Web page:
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Bitter Pills: Inside the Hazardous World of Legal Drugs Paperback – May 4, 1999
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" [Bitter Pills] could save your life."—San Diego Union-Tribune
"The best popular book I've read on the subject."—The New York Times Book Review
"If you have concerns about drugs your family members have been prescribed or are taking over the counter, Bitter Pills will help make you a more informed consumer."—Rocky Mountain News
"One of the year's best books...startling...sobering."—Philadelphia Inquirer
"Absorbing...insightful...fascinating and often frightening." —Kirkus Reviews
From the Inside Flap
We take our medicines on faith. We assume our doctors are well-informed, our drug companies scrupulous, our FDA diligent--and our medications safe. All too often we're wrong. Just how wrong is documented in this critically acclaimed portrait of the international pharmaceutical industry by one of our most highly respected investigative journalists.
According to the Journal of the American Medical Association (JAMA), adverse drug reactions are the fourth leading cause of death in America. Reactions to prescription and over-the-counter medications kill far more people annually than all illegal drug use combined.
Stephen Fried's wife took a pill for a minor infection--and ended up in the emergency room. Some drug reactions go away in a few hours or days. Diane's did not. This emotionally wrenching experience launched Fried into a five-year examination of the entire pharmaceutical industry, the most profitable legal business in the world. Rigorously documented, Bitter Pills is a full-scale portrait of pill making and pill taking in America today, presented through the powerful human drama of doctors, patients, drug companies, the FDA, and government regulators as they war for control of our medicine cabinets.
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Let me say that first, Stephen Fried's book is an excellent overview of the circumstances of adverse drug reactions to quinolone antibiotics. And with the increased visibility and use of Cipro, and the ease with which doctors dispense heavy-hitting antibiotics like Levaquin and Tequin, I'm sure I'm not going to be the last person to suffer a reaction and end up being "Floxed" and needing the information and reassurance provided by this book.
But it is also much much more. It's an expose of the pharmaceutical industry's fast and loose way of dealing with drugs, drug safety and the American public. This is not a rant -- it's an impeccably researched and detailed presentation of the intricacies involved in drug approvals and tracking of adverse reactions that exposes the limitations of the system, and the dangers those limitations present to us as patients and consumers.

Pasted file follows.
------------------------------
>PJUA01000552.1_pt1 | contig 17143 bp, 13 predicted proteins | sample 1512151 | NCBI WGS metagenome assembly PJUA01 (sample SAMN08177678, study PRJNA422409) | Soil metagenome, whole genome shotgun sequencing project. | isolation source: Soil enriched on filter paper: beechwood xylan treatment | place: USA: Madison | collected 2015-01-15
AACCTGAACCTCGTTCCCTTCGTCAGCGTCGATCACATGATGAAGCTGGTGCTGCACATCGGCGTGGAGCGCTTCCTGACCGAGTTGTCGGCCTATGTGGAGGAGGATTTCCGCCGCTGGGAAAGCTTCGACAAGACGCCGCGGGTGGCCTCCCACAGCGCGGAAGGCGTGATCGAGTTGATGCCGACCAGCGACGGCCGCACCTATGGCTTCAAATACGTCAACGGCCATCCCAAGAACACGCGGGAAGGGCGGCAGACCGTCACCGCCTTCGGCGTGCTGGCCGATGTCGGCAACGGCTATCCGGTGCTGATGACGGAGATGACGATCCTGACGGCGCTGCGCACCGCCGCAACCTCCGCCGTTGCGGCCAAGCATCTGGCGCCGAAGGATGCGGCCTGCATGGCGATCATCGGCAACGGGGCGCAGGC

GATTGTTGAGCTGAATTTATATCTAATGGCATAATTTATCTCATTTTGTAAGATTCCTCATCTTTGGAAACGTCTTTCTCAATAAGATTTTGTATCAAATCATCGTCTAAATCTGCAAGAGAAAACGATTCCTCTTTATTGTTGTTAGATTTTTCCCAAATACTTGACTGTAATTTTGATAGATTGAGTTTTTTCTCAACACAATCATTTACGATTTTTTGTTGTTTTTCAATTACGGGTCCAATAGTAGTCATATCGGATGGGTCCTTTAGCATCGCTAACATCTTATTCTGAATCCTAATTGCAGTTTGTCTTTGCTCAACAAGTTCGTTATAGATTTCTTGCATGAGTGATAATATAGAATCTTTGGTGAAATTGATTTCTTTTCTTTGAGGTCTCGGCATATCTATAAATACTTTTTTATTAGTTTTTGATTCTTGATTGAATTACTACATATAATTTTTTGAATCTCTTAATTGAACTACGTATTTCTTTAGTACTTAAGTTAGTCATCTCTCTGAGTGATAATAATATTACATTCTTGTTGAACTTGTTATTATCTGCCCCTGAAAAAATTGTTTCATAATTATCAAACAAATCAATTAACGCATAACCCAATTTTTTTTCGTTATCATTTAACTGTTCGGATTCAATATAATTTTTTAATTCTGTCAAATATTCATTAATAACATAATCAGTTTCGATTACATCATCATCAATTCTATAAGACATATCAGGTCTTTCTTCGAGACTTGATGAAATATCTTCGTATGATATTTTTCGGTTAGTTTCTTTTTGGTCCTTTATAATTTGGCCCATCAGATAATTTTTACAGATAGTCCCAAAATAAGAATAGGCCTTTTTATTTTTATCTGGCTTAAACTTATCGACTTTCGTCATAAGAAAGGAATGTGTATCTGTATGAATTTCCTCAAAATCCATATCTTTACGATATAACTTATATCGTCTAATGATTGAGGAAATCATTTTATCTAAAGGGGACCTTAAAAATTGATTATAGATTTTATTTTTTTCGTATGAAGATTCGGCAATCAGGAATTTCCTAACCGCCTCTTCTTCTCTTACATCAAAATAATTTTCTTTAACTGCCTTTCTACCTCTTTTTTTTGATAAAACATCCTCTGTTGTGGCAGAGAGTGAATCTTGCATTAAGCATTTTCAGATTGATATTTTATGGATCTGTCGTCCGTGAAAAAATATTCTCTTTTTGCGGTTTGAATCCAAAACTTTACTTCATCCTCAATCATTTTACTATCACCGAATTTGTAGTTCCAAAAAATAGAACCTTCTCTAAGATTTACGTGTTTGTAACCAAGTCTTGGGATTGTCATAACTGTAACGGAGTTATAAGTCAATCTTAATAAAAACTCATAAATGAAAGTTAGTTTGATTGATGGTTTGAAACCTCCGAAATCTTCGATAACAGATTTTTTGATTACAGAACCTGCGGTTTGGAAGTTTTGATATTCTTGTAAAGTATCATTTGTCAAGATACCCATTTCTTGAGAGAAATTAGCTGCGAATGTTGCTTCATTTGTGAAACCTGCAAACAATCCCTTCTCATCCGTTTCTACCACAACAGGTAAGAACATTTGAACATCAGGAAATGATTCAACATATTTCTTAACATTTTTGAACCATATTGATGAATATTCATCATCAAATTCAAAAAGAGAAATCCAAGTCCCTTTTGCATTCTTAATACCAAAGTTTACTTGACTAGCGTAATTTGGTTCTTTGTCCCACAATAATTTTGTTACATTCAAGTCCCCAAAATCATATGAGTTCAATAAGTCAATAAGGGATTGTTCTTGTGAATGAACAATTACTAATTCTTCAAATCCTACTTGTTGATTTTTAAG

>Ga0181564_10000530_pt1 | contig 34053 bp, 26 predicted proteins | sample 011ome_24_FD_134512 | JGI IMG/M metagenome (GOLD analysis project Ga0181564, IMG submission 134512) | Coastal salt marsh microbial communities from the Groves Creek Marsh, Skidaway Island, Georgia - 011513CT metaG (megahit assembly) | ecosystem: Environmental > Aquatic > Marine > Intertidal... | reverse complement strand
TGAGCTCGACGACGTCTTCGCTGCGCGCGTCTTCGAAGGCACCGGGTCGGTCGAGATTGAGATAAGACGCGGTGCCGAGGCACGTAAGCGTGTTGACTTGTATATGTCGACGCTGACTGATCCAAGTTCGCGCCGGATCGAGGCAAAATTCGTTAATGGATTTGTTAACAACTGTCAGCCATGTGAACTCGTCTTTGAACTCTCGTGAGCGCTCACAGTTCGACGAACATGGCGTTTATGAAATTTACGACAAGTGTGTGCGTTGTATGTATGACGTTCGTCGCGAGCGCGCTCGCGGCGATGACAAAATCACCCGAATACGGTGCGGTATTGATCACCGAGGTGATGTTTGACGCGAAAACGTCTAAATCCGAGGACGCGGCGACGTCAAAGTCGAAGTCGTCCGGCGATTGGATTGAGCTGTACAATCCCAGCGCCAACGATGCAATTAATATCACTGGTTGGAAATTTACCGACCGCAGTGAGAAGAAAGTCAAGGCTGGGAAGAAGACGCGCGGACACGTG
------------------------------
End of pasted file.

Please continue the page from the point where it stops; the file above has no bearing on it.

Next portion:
As a patient advocate and spokesperson for thyroid and autoimmune disease patients, I know all too well the feeling of being held hostage to big pharmaceutical companies at the expense of my health and wellness.
Stephen Fried has finally exposed and explained -- clearly and without rancor -- how the drug industry really works, and his book, including the excellent appendix on how to contact pharmaceutical companies, report adverse reactions, protect yourself against bad drugs, and generally protect yourself as a consumer -- is must-reading for every empowered patient or health consumer.
I highly recommend this book to doctors, patients, and anyone who prescribes or takes prescription drugs.
Fried, and his readers, soon discover that Diane Ayres' case was not unique, or even rare. Floxin is only one of legions of prescription drugs which can cause severe adverse reactions, which cause at least 45,000 deaths per year in the US (some estimates go as high as 200,000). It is a tribute to Fried's excellence as a reporter that he is able go beyond his dramatic personal story to give a comprehensive picture of what he calls " the hazardous world of legal drugs."
Fried reviews the history of drug regulation in the US, and ably documents the shortcomings of the current regulatory system, as well as the inordinate influence drug companies have on the process. Two of the many specific "hazards" he identifies are the desperate need for doctors to have an independent, reliable source of information on the drugs they prescribe (almost all the informatin they currently have comes from drug manufacturers), and the equally crying need for an effective system for reporting and cataloging adverse drug reactions.
I put this book down very impressed with Fried as both a reporter and a writer. He has clearly immersed himself in an important issue long enough, and deeply enough, that he has mastered it. He has then turned around to convey the complex issues involved to readers very effectively and without losing their interest. I look forward to work of similar excellence from Fried in the future.